Fasting – Key to Good Health
Fasting has its advantages from the point of view of health and hygiene. Islam wants a Muslim to be healthy, clean, alert, agile and energetic.
“Fast to be healthy,” had said the Prophet (s.a.w.). And physicians today acknowledge the many benefits of fasting that ensure health and the soundness of one’s body and mind. Some of these positive points have a direct influence on psychology and physique of the fasting individual.
Fasting has been found to be an effective treatment for psychological and emotional disorders. It helps a person to firm up his will, cultivate and refine his taste and manners, strengthen his conviction of doing good, avoid controversy, petulance and rashness, which all contribute towards a sane and healthy personality. Besides nurturing resistance and ability to face hardships and endurance, fasting reflects on outward physical appearance by cutting out gluttony and getting rid of excess fat.
The benefits of fasting on health do not stop there but are instrumental in alleviating a number of physical diseases, including those of the digestive systems, such as chronic stomachache, inflammation of the colon, liver diseases, indigestion, and conditions such as obesity, arteriosclerosis, high blood pressure, asthma, diphtheria and many other maladies.
A Swiss physician Dr. Barsilus noted that: The advantages of hunger as a remedy exceed those ingesting medicine several times.
As readers are well aware, several physicians advise patients to skip meals, sometimes for a few days, before prescribing them a controlled diet.
Generally speaking, fasting hastens the destruction of the decaying tissues of the body by means of hunger, and then builds new tissues through nutrition. This is why some scientists suggest that fasting should be regarded as an effective means of restoring youthfulness and longevity. However, Islam exempts from fasting sick and old people whose health is bound to deter.
But fasting should have its regulations too, and not simply the inorderly skipping meals, that is bound to harm health and stamina, rather than improving them. Here again Islam provides the answer, and in order to realize the benefits of fasting, it recommends the late midnight meals called ‘Sahar’ (before the formal start of a fast) and the breaking of the fast at the time prescribed. Of course, to ensure good health one should abstain from gluttony after breaking fast.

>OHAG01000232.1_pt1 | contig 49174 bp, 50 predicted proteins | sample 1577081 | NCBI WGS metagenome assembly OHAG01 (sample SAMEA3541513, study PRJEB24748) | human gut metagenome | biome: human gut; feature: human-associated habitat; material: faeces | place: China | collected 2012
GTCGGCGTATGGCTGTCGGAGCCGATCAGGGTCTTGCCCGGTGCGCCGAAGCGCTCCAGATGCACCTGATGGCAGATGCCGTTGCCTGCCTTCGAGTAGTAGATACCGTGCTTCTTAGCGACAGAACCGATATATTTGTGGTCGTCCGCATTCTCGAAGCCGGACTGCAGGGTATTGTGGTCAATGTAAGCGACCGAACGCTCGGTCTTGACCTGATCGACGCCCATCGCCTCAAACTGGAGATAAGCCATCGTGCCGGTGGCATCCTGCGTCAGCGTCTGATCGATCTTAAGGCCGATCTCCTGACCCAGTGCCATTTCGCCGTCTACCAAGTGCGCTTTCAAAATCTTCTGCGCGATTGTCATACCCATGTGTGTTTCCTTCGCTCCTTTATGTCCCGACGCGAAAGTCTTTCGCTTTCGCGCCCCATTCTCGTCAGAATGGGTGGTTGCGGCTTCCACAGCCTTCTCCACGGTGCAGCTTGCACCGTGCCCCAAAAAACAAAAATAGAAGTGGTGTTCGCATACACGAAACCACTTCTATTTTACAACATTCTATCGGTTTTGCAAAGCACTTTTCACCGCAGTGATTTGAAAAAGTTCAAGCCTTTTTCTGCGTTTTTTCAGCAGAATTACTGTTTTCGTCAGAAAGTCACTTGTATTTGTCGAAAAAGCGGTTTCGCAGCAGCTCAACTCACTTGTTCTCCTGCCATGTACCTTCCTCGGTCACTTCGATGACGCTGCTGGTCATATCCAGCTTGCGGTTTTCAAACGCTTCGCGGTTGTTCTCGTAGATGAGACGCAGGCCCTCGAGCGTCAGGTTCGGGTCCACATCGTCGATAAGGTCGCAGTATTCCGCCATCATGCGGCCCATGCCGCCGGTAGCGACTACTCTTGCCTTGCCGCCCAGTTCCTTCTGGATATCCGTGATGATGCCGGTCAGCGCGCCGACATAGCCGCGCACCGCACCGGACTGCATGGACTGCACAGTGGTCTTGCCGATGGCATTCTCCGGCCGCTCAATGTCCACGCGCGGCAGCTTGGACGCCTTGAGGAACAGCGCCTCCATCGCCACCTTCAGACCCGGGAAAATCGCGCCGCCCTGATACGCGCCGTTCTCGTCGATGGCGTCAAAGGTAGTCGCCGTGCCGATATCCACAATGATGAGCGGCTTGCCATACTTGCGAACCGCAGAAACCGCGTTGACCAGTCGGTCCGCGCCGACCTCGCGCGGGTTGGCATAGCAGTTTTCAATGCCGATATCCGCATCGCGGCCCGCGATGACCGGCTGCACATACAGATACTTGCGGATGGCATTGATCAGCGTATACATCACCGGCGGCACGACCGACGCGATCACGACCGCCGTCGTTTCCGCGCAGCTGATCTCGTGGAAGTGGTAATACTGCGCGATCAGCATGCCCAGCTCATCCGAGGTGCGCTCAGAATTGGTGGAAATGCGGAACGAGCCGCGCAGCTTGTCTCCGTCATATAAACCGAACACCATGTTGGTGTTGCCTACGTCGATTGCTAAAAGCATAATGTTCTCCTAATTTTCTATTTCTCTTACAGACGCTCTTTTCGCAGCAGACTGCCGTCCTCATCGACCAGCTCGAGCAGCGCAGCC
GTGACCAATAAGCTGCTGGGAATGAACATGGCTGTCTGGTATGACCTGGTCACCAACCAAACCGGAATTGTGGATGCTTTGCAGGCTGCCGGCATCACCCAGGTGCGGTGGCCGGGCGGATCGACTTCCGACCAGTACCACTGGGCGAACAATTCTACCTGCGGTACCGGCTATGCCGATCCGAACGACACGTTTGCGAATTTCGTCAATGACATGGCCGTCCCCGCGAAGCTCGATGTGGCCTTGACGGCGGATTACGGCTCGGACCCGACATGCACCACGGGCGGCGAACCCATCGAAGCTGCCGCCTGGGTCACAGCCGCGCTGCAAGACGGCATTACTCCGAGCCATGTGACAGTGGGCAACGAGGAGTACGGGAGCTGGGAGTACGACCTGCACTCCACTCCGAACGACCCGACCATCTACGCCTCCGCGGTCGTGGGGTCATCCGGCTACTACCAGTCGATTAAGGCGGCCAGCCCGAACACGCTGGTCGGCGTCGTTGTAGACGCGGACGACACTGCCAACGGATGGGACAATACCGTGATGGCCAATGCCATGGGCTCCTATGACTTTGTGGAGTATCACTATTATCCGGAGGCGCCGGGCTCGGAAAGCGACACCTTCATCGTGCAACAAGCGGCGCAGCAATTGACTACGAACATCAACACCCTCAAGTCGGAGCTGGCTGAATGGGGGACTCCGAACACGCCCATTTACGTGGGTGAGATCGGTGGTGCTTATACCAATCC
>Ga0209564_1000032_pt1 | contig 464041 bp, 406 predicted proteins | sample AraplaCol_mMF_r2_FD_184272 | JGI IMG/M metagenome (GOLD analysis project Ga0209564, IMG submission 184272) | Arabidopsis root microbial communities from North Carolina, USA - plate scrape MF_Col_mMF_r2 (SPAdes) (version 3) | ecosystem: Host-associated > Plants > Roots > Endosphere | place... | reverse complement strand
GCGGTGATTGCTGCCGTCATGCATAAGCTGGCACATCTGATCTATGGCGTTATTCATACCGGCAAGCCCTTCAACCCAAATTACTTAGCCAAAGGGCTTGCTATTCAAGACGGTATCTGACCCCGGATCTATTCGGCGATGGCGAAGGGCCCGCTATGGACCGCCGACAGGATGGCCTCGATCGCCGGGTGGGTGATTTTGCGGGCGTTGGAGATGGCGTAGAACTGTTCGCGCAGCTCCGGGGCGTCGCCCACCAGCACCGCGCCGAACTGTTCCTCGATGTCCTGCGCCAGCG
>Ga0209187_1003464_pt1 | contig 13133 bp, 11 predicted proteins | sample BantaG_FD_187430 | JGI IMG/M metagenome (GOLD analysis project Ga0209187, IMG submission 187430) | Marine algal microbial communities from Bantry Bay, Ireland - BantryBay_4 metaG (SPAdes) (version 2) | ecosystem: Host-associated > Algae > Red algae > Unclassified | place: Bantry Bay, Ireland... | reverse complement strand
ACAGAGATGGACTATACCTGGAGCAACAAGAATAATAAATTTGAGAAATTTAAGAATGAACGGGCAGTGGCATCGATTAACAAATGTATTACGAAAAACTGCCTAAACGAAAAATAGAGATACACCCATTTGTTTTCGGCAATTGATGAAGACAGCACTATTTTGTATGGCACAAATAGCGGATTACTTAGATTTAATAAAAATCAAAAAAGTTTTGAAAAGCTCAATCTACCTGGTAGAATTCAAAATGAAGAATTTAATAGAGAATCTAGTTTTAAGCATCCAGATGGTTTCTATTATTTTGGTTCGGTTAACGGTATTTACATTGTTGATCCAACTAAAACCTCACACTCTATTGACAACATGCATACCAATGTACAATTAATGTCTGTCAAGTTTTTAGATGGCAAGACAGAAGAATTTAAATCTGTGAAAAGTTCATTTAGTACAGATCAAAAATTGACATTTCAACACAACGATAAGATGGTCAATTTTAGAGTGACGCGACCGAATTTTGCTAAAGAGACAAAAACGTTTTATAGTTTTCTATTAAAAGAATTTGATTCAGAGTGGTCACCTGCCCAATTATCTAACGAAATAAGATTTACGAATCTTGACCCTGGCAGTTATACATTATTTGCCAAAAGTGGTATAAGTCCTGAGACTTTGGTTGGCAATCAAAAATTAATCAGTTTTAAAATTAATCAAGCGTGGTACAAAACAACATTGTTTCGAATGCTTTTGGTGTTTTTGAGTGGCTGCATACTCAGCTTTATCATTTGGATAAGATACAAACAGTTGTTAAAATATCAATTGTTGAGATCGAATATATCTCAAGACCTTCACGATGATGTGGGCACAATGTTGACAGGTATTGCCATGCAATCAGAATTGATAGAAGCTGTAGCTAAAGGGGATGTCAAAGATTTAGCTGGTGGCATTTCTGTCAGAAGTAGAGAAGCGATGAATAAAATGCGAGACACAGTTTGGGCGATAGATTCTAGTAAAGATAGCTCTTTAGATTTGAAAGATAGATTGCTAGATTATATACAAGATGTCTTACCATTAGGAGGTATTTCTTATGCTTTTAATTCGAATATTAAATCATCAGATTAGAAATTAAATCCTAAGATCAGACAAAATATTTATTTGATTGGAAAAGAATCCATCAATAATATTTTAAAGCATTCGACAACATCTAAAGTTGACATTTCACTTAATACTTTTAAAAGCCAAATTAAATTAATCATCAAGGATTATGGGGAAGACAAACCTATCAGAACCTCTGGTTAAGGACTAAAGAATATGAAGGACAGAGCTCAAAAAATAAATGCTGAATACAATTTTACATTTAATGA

The Glorious Month of Ramazan
The holy month of Ramazan enjoys a special importance in the Islamic calendar. As the Holy Prophet (s.a.w.) said: “It is Allah’s Own month.” It is the chief of all months and the most glorious one. As we already know, ‘Fasting’ is one of the important pillars of Islam and it is the very month of Ramazan during which fasting has been made obligatory for all adults and sane Muslims. By fasting during Ramazan, a Muslim besides discharging an obligation imposed upon him by Allah, becomes entitled to great reward in the Hereafter. On the other hand, any lapse in the matter amounts to a great sin. Fasting is an article of worship, the knowledge about the performance or otherwise whereof rests only with Allah and the person concerned. Hence, it is Allah alone who will reward that person for it, on the Day of Judgement.
The blessings of Ramazan are not limited to fasting alone, because the performance of all sorts of worship and good deeds during this month, is also a source of great Divine favor. The revelation of the Holy Qur’an commenced during this very month and it is therefore the duty of every Muslim to read and try to understand the meaning of the Holy Qur’an and thereby gain an insight into the Divine secrets enshrined therein. It brings peace and illumination to the mind and imparts purity to the soul.
Ramazan is the month of fasting, intensive prayer, sacrifice and Divine worship. Throughout this month a devout Muslim fasts during the day in the true sense of the word, that is, he had merely denies himself food and water, but as explained by the Holy Prophet (s.a.w.), exercises strict control over his tongue, eyes, ears, thoughts and deeds and does everything possible to seek the pleasure of Allah.
Devout supplications to Allah and repentance of one’s sins during Ramazan are the sources of Divine blessings and mercy. Some nights, among the last ten nights of Ramazan, are called the ‘Nights of Glory’ (Layalih-al-Qadr). These are the 19th, 21st, and 23rd nights. Muslims keep awake during these nights and offer special prayers. Even among these nights, the 23rd enjoys excellence over all the others. It is accompanied by great blessings, and the supplications made to Allah during this night are usually granted by Him.
The holy month of Ramazan, besides being the month of worship and Divine blessings, carries a historical importance as well. As already mentioned above, the revelations of the Holy Qur’an commenced in this month. The epoch-making ‘Battle of Badr’ and the ‘Conquest of Mecca’ also took place during the holy month of Ramazan